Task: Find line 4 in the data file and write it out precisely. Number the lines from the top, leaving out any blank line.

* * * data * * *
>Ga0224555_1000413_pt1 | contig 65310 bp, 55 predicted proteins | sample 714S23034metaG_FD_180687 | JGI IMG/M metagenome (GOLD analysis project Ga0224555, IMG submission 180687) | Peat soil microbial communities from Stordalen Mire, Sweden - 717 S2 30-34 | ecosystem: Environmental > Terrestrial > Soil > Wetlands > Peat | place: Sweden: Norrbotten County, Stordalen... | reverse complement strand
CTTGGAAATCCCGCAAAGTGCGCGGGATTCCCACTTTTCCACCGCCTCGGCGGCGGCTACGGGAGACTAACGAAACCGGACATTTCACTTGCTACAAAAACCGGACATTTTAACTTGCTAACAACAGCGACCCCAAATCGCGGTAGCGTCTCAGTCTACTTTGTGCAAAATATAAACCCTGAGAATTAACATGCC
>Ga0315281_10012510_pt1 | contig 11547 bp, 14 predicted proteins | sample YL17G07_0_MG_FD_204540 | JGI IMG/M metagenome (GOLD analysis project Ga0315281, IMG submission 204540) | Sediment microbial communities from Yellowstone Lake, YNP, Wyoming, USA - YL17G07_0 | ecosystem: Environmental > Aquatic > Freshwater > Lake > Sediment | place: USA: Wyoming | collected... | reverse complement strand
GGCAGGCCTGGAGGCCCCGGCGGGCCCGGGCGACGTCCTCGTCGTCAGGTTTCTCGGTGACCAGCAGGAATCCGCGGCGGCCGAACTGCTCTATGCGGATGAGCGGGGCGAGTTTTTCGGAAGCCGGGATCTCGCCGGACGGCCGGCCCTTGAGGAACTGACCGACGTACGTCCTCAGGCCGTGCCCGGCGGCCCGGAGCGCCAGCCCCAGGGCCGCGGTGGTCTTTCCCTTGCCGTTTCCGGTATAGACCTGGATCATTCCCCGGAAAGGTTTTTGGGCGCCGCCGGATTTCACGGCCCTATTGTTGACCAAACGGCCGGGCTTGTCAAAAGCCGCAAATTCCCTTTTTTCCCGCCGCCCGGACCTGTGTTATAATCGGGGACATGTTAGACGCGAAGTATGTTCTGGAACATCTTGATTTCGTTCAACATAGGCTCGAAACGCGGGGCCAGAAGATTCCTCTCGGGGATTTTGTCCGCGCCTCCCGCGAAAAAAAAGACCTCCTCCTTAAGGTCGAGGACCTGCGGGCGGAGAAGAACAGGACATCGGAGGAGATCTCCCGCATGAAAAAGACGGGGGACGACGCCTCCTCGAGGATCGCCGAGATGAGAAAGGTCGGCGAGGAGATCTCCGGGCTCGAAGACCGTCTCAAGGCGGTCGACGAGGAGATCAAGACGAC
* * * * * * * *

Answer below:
GGCAGGCCTGGAGGCCCCGGCGGGCCCGGGCGACGTCCTCGTCGTCAGGTTTCTCGGTGACCAGCAGGAATCCGCGGCGGCCGAACTGCTCTATGCGGATGAGCGGGGCGAGTTTTTCGGAAGCCGGGATCTCGCCGGACGGCCGGCCCTTGAGGAACTGACCGACGTACGTCCTCAGGCCGTGCCCGGCGGCCCGGAGCGCCAGCCCCAGGGCCGCGGTGGTCTTTCCCTTGCCGTTTCCGGTATAGACCTGGATCATTCCCCGGAAAGGTTTTTGGGCGCCGCCGGATTTCACGGCCCTATTGTTGACCAAACGGCCGGGCTTGTCAAAAGCCGCAAATTCCCTTTTTTCCCGCCGCCCGGACCTGTGTTATAATCGGGGACATGTTAGACGCGAAGTATGTTCTGGAACATCTTGATTTCGTTCAACATAGGCTCGAAACGCGGGGCCAGAAGATTCCTCTCGGGGATTTTGTCCGCGCCTCCCGCGAAAAAAAAGACCTCCTCCTTAAGGTCGAGGACCTGCGGGCGGAGAAGAACAGGACATCGGAGGAGATCTCCCGCATGAAAAAGACGGGGGACGACGCCTCCTCGAGGATCGCCGAGATGAGAAAGGTCGGCGAGGAGATCTCCGGGCTCGAAGACCGTCTCAAGGCGGTCGACGAGGAGATCAAGACGAC